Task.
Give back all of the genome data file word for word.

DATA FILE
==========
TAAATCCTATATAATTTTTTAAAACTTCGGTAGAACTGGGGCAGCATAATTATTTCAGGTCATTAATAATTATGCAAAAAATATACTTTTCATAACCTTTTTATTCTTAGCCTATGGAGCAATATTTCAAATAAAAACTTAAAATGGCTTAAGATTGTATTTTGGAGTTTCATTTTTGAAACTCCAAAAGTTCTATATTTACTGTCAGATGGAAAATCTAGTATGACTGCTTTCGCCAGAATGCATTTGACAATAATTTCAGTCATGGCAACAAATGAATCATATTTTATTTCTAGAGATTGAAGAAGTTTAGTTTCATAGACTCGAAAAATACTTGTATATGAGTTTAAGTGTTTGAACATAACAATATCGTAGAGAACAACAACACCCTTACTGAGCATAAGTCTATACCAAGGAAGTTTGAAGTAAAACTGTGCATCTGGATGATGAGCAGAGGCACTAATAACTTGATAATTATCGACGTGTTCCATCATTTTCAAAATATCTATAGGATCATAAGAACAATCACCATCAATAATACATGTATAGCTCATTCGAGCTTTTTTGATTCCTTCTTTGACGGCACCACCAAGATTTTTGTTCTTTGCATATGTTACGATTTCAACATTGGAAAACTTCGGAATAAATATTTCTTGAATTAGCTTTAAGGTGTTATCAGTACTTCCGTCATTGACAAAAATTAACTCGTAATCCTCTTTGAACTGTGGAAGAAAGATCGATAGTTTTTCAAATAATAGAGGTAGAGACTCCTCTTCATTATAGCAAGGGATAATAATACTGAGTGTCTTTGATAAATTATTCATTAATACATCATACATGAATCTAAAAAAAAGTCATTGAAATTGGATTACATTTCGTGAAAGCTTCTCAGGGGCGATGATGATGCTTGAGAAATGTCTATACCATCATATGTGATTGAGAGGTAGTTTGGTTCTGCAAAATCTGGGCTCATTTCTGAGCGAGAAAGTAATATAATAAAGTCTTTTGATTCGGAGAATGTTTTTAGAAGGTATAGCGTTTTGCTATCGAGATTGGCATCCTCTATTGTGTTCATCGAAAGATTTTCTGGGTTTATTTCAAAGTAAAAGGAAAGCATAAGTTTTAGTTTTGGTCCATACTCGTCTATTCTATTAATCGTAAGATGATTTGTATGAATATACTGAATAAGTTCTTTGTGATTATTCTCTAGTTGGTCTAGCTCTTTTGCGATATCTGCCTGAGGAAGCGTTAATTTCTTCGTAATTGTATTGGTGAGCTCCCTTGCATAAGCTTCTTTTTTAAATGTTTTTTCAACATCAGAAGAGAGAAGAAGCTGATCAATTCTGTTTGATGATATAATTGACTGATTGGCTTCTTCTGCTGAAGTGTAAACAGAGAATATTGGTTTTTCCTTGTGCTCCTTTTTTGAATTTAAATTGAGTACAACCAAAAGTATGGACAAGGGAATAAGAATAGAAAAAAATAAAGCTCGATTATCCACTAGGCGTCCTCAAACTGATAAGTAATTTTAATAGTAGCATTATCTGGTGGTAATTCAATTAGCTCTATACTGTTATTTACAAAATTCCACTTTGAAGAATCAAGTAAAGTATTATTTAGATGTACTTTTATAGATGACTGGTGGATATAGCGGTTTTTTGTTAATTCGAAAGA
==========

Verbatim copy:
TAAATCCTATATAATTTTTTAAAACTTCGGTAGAACTGGGGCAGCATAATTATTTCAGGTCATTAATAATTATGCAAAAAATATACTTTTCATAACCTTTTTATTCTTAGCCTATGGAGCAATATTTCAAATAAAAACTTAAAATGGCTTAAGATTGTATTTTGGAGTTTCATTTTTGAAACTCCAAAAGTTCTATATTTACTGTCAGATGGAAAATCTAGTATGACTGCTTTCGCCAGAATGCATTTGACAATAATTTCAGTCATGGCAACAAATGAATCATATTTTATTTCTAGAGATTGAAGAAGTTTAGTTTCATAGACTCGAAAAATACTTGTATATGAGTTTAAGTGTTTGAACATAACAATATCGTAGAGAACAACAACACCCTTACTGAGCATAAGTCTATACCAAGGAAGTTTGAAGTAAAACTGTGCATCTGGATGATGAGCAGAGGCACTAATAACTTGATAATTATCGACGTGTTCCATCATTTTCAAAATATCTATAGGATCATAAGAACAATCACCATCAATAATACATGTATAGCTCATTCGAGCTTTTTTGATTCCTTCTTTGACGGCACCACCAAGATTTTTGTTCTTTGCATATGTTACGATTTCAACATTGGAAAACTTCGGAATAAATATTTCTTGAATTAGCTTTAAGGTGTTATCAGTACTTCCGTCATTGACAAAAATTAACTCGTAATCCTCTTTGAACTGTGGAAGAAAGATCGATAGTTTTTCAAATAATAGAGGTAGAGACTCCTCTTCATTATAGCAAGGGATAATAATACTGAGTGTCTTTGATAAATTATTCATTAATACATCATACATGAATCTAAAAAAAAGTCATTGAAATTGGATTACATTTCGTGAAAGCTTCTCAGGGGCGATGATGATGCTTGAGAAATGTCTATACCATCATATGTGATTGAGAGGTAGTTTGGTTCTGCAAAATCTGGGCTCATTTCTGAGCGAGAAAGTAATATAATAAAGTCTTTTGATTCGGAGAATGTTTTTAGAAGGTATAGCGTTTTGCTATCGAGATTGGCATCCTCTATTGTGTTCATCGAAAGATTTTCTGGGTTTATTTCAAAGTAAAAGGAAAGCATAAGTTTTAGTTTTGGTCCATACTCGTCTATTCTATTAATCGTAAGATGATTTGTATGAATATACTGAATAAGTTCTTTGTGATTATTCTCTAGTTGGTCTAGCTCTTTTGCGATATCTGCCTGAGGAAGCGTTAATTTCTTCGTAATTGTATTGGTGAGCTCCCTTGCATAAGCTTCTTTTTTAAATGTTTTTTCAACATCAGAAGAGAGAAGAAGCTGATCAATTCTGTTTGATGATATAATTGACTGATTGGCTTCTTCTGCTGAAGTGTAAACAGAGAATATTGGTTTTTCCTTGTGCTCCTTTTTTGAATTTAAATTGAGTACAACCAAAAGTATGGACAAGGGAATAAGAATAGAAAAAAATAAAGCTCGATTATCCACTAGGCGTCCTCAAACTGATAAGTAATTTTAATAGTAGCATTATCTGGTGGTAATTCAATTAGCTCTATACTGTTATTTACAAAATTCCACTTTGAAGAATCAAGTAAAGTATTATTTAGATGTACTTTTATAGATGACTGGTGGATATAGCGGTTTTTTGTTAATTCGAAAGA